Germany is known for many things: beer, pretzels, Oktoberfest, Heidi Klum, free college tuition(!), and more. But the country’s largest draw this time of year is its Christmas Markets, which have been a popular Christmas tradition in the country for centuries, since – if you can believe it – 1384, when the first one was held in Bautzen. And some of the best markets you’ll come across in Germany are smack dab in the country’s capital city: Berlin.
German Christmas Markets are a magical, fairy tale-like Christmas delight with robust Christmas trees, mulled wine, and endless market stalls selling a variety of handmade crafts and artisanal goods, like candles, soaps, festive decorations, wood carvings, warm-weather clothes, and so much more.
Perhaps even more tempting than the shopping, though, is all of the delightful German food to be devoured, like fragrant roasted chestnuts, savory sausages, delectable chocolate-covered fruits and nuts, warm pastries, cookies, and hot drinks. Glühwein (or, mulled wine) is a German winter staple. And teetotalers fear not – you will find hot chocolate for days at German Christmas markets. After all, Germans know a thing or five about good chocolate.
And if you’re feeling like a bit of a Grinch or a Scrooge this season, then these Christmas Markets will surely get you more into the holiday spirit with their open-air delights. So grab some mulled wine and bundle up, because Christmas Markets – particularly German ones – wait for no one. Here are 5 of the best and biggest Christmas markets that Berlin has to offer.
1. Winterwelt am Potsdamer Platz (Winter World at Potsdamer Platz)
This gorgeous winter world is nestled under lush Linden trees adorned with lights, which are a famous pairing in Berlin. What excites me most about this market is that it houses Europe’s largest toboggan slide! So slide down, as the Potsdamer Platz in the background gives a glorious backdrop to your nippy-aired nighttime adventures.
Ice skating is always an effective way to warm up on a cold winter night. So, if you’re feeling too chilly, hit the market’s ice rink for some skating. Or, if reenacting scenes from The Mighty Ducks doesn’t appeal to you, give Eisstockschießen, or, German curling, your finest go. This Christmas market is also known for its lively DJs and festive après-ski party at night. You’ll be singing “99 Luftballoons” with a red mulled wine stain on your nose till dawn, looking like a human Rudolph the Red-Nosed Reindeer.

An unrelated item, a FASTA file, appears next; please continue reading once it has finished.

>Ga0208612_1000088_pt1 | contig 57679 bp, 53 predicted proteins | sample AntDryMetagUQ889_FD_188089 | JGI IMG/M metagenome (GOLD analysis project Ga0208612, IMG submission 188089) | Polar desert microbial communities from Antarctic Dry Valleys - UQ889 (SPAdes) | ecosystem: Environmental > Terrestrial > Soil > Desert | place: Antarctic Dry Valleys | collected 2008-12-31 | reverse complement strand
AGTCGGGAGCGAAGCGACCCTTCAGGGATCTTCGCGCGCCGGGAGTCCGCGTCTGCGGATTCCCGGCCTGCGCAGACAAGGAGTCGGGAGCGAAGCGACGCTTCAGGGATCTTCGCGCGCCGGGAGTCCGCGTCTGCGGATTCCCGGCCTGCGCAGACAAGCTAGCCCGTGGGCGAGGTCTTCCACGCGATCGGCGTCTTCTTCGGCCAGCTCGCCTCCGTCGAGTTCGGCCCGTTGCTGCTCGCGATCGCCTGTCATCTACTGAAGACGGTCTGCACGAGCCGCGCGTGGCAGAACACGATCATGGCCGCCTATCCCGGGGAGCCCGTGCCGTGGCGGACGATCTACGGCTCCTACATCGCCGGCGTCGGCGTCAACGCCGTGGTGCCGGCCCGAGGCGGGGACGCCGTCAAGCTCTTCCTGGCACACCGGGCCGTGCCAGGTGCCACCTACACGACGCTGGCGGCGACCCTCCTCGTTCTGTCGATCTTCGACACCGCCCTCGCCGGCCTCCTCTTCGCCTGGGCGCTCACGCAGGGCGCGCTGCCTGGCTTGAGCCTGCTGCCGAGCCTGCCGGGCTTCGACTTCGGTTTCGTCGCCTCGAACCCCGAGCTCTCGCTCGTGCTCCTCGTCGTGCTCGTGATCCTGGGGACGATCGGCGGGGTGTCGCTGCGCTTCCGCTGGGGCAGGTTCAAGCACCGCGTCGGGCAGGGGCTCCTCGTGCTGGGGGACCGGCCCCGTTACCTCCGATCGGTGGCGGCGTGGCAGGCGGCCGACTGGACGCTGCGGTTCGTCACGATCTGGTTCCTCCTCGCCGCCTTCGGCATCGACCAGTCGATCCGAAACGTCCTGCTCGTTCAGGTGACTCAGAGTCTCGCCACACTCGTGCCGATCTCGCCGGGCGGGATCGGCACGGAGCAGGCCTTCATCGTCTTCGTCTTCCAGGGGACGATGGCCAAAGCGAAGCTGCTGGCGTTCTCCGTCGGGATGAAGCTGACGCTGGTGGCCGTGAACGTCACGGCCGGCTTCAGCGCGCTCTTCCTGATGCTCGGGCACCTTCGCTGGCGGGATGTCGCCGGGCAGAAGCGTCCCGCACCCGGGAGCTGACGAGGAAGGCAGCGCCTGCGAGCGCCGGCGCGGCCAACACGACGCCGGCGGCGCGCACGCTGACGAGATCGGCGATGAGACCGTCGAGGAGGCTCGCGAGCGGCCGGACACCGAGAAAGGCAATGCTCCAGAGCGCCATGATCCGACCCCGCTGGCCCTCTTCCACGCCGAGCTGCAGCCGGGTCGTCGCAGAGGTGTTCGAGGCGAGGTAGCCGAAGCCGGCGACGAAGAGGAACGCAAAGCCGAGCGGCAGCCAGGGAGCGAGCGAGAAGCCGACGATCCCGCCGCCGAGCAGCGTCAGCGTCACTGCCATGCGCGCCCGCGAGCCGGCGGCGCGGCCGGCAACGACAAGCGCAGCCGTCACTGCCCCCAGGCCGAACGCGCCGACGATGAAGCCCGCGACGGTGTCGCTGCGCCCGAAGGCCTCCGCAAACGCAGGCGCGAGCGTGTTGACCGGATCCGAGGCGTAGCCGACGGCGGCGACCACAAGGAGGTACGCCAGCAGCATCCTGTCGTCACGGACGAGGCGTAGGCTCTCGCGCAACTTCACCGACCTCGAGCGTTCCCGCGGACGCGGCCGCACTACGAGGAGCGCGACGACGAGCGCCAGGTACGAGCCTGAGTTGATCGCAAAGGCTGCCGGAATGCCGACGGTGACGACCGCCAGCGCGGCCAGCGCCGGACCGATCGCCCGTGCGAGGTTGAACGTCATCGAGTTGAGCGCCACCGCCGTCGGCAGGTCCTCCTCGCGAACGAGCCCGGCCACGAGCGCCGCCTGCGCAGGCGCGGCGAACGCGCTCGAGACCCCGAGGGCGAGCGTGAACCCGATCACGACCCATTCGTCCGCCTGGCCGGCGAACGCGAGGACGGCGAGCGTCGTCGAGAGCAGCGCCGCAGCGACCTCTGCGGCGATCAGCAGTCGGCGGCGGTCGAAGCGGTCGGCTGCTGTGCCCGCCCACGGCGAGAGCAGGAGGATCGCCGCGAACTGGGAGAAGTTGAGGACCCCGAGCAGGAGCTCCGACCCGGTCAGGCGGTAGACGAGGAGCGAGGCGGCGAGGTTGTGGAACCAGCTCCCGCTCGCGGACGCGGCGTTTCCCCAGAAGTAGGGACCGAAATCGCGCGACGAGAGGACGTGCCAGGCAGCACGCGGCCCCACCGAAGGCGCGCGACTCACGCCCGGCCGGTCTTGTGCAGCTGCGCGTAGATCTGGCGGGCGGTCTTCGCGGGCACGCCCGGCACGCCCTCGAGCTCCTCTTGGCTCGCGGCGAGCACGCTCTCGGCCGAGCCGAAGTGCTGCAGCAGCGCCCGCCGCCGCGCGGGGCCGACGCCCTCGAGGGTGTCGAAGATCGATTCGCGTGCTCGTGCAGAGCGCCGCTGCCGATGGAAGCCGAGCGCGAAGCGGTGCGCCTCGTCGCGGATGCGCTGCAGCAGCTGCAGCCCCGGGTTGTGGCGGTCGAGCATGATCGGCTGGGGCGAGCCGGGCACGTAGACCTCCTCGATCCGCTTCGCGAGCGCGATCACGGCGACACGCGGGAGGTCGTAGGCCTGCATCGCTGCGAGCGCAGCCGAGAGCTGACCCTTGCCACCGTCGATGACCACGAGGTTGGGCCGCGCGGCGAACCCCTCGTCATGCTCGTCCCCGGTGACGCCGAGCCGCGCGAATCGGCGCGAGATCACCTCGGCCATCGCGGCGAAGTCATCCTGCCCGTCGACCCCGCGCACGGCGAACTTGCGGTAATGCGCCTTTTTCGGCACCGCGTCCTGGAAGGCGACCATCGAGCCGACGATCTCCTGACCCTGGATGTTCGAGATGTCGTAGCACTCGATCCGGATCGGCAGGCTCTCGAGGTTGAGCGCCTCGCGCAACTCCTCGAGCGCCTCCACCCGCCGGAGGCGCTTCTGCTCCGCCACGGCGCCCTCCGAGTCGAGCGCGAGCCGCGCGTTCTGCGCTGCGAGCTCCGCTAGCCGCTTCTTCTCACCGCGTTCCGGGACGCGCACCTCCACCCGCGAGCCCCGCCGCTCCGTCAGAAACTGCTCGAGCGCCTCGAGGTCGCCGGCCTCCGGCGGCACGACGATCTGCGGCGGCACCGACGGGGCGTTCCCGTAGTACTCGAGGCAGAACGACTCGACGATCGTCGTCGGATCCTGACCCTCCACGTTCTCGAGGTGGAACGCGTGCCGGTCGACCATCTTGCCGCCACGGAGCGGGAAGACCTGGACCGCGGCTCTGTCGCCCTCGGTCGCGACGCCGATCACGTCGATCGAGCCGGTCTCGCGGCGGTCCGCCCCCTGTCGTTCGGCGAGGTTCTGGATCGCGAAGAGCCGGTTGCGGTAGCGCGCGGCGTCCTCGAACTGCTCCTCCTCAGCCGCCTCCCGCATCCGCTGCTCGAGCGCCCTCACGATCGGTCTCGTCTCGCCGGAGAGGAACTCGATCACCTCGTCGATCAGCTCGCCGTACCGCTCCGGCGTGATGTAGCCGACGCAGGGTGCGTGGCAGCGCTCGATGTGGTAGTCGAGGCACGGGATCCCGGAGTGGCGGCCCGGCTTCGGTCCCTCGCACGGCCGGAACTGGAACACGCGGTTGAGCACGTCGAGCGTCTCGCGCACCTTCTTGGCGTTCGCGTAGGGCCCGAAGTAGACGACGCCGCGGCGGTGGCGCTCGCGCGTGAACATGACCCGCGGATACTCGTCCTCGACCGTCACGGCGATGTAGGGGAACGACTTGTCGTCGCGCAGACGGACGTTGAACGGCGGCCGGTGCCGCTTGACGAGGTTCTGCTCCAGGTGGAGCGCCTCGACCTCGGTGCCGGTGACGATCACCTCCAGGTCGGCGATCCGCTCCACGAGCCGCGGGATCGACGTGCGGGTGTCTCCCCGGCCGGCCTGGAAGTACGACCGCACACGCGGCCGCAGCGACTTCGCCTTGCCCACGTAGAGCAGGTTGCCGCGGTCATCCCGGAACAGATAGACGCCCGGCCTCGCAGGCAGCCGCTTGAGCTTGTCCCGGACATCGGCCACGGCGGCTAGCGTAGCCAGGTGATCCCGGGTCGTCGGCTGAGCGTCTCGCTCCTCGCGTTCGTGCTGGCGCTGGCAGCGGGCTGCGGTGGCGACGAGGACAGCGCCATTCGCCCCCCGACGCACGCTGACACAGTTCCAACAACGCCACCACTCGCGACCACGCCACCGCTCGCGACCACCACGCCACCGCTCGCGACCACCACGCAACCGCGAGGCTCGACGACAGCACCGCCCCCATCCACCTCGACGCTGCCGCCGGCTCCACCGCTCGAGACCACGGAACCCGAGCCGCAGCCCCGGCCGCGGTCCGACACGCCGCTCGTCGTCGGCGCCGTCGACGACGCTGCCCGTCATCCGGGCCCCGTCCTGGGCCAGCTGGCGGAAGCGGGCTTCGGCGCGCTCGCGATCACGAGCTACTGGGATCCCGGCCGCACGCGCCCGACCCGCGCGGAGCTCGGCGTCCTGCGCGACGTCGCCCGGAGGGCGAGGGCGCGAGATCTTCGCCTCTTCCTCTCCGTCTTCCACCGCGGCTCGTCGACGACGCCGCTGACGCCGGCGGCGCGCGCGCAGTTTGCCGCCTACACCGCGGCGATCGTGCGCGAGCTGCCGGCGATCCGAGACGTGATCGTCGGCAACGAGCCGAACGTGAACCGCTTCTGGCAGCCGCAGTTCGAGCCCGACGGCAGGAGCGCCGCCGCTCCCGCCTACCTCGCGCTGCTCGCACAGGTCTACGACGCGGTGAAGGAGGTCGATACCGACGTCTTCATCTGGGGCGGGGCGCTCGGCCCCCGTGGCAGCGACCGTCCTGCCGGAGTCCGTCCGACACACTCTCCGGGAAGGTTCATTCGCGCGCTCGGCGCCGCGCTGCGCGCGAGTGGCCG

Location: Potsdamer Platz, 10785
2. Weihnachtsmarkt auf dem Alexanderplatz: (Christmas Market on Alexander Platz)
This remarkable Christmas market dates back to the 16th century and houses over 100 stands selling goods and delicious treats. Located at Alexanderplatz 1, not far from the TV tower, the Christmas market also has an enormous pyramid with over 5,000 twinkling lights. Step into this glittering pyramid to purchase some tasty mulled wine and bratwurst on the bottom floor, and then head up to the second floor to get a bird’s-eye view of the historical market. This market is also equipped with a carousel and an ice skating rink.
Location: Alexanderplatz, 10178 Berlin, Germany
3. Weihnachtszauber at the Gendarmenmarkt (Christmas Magic at the Gendarmenmarkt)
With over 600,000 visitors per year, the Christmas Magic at the Gendarmenmarkt is certainly one of the biggest Christmas markets around. Its location is impressive, too: situated between three stunning buildings, The Deutscher Dom, the Konzerthaus, and the Französische Friedrichstadtkirche, it will feel like a secret, magical Christmas town, reminiscent of Dr. Seuss’ Whoville.
One attendee said: “From now until the start of the new year, this must be top of any itinerary in Berlin.” Christmas trees festooned with lights, and award-winning restaurants like Lutter & Wegner, Brecht’s Restaurant, Riehmers Restaurant, and Enoiteca Il Calice, all housed in heated tents, make this one of the finest Christmas markets for food-lovers. Here, you’ll find Viennese Schnitzel, boiled fillet, apple strudel, and cut-up and sugared pancakes with raisins and applesauce.